Under in vivo conditions, H. bacteriophora IJ entering a host insect encounter a food signal that immediately induces the recovery of IJ. The hermaphrodite that develops from the IJ lays eggs until the egg production rate decreases. At that moment, the first stage juveniles hatch within the uterus. Owing to the low food concentration in the uterus, the development of infective juveniles is reduced. The juveniles develop and feed on the body of the hermaphrodite until all tissues are digested. After the hermaphrodite has died, the IJ emerge from the empty carcass. These IJ either develop into a second generation of hermaphrodites or are arrested in the infective juvenile stage, depending on the food signal concentration in the surrounding medium. Thus the bacterial food signal indicates whether food is abundant for another propagative life cycle or whether the resources have been used up (Strauch and Ehlers, 1998). If the nutrients are consumed, the IJ leave the insect cadaver in search of other hosts (Ehlers, 2001). An overview of the H. bacteriophora life cycle supports the findings about the early emergence of H. bacteriophora. Time of emergence also strongly depends on the host, especially on its size. It is known from S. feltiae that time of emergence can vary dramatically with the size of the host. In the small sciarid flies, nematodes emerged after 6-7 days whereas in G. mellonella it can take 2-3 weeks. Probably, the use of different sizes of G. mellonella larvae is responsible for such surprising results in this study. In a similar study conducted at 25°C with nematode isolates from Turkey, Oguzoglu Ünlu and Özer (2003) showed that infective juveniles of H. bacteriophora and S. feltiae respectively emerged from the G. mellonella hosts 6 and 9 days post infection. These data are contrary to other reports where steinernematids emerged earlier than heterorhabditids at the same temperature regime (Poinar, 1979). For example, the infective juveniles of S. feltiae emerged from cadavers between 5 and 7 days post infection at 25°C (Hazir et al., 2001) and heterorhabditid species emerged from cadavers 10 or more days post infection (Khan et al., 1976). Such differences may be due to experimental conditions such as temperature and extraction techniques.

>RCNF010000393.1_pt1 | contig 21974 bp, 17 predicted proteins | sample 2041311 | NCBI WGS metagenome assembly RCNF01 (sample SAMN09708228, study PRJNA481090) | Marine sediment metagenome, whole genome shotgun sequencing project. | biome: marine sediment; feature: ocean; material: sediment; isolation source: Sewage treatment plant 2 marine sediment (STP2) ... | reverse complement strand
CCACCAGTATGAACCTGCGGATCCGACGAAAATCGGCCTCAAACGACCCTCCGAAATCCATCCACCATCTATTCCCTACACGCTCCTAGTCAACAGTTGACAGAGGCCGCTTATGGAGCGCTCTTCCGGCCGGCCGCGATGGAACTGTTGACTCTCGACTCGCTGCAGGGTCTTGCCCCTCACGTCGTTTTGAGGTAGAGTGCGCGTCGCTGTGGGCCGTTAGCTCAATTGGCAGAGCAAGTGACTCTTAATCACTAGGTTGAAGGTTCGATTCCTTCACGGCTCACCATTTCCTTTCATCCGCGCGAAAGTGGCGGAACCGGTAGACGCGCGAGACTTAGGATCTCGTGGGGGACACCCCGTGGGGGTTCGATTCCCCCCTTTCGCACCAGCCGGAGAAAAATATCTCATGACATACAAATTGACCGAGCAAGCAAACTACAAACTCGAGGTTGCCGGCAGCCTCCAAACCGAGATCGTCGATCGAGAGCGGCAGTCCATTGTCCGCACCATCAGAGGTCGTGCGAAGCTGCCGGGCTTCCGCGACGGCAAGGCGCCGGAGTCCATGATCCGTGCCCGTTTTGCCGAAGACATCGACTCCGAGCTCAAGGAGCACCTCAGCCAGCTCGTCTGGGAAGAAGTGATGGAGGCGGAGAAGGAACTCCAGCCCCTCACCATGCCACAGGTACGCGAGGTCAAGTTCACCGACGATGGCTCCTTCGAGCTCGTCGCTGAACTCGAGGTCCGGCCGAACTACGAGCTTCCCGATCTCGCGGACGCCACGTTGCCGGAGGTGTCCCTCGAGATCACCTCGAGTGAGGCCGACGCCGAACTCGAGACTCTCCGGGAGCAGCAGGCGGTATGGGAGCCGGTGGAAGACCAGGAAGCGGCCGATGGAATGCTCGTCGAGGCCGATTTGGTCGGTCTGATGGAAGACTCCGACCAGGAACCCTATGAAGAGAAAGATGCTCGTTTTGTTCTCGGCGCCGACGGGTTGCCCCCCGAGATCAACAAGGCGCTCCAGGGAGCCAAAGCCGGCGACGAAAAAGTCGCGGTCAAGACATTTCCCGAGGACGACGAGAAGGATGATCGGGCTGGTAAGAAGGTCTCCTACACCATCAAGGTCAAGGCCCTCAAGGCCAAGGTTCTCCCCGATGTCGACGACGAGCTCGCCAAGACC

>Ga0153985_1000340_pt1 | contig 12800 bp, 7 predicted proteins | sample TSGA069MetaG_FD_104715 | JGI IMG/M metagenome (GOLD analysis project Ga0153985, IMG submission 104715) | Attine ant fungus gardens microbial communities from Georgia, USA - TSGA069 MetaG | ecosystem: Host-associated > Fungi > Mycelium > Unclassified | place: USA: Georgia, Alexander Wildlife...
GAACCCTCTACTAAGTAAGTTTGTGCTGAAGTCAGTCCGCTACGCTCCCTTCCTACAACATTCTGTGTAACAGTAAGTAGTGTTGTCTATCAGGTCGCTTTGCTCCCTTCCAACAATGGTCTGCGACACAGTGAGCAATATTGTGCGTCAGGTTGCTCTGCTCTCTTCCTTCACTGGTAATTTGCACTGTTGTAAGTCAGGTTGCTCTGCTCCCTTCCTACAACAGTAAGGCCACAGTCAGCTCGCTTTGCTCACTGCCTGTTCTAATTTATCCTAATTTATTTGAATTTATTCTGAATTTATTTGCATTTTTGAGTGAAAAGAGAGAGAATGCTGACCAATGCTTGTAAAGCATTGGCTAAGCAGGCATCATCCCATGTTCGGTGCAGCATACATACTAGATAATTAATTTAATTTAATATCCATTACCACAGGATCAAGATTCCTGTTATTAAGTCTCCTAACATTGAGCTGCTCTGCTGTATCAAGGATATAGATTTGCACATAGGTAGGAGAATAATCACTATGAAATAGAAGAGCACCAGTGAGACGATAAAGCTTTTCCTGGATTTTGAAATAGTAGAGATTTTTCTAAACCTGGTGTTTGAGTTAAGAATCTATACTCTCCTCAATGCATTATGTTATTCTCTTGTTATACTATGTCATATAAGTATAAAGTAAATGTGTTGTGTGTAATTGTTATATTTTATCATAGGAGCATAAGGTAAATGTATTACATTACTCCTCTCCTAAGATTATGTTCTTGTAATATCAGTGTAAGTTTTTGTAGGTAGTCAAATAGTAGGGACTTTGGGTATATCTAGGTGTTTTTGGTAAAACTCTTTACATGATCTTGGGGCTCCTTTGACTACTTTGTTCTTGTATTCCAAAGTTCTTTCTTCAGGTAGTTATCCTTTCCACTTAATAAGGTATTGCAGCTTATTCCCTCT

Conclusion

It is concluded from the present study that the size of G. mellonella had significant effect on the emergence of IJ. Significantly greater numbers of IJ of H. bacteriophora and S. feltiae emerged from large sized G. mellonella compared to medium and small sized larva. It was also observed that emergence of IJ of H. bacteriophora was significantly greater than that of S. feltiae from the three different sized G. mellonella. As H. bacteriophora produced more IJs in large sized G. mellonella, hence can be used for the management of insect pests under controlled conditions.

 

Statement of conflict of interest

Authors have declared no conflict of interest.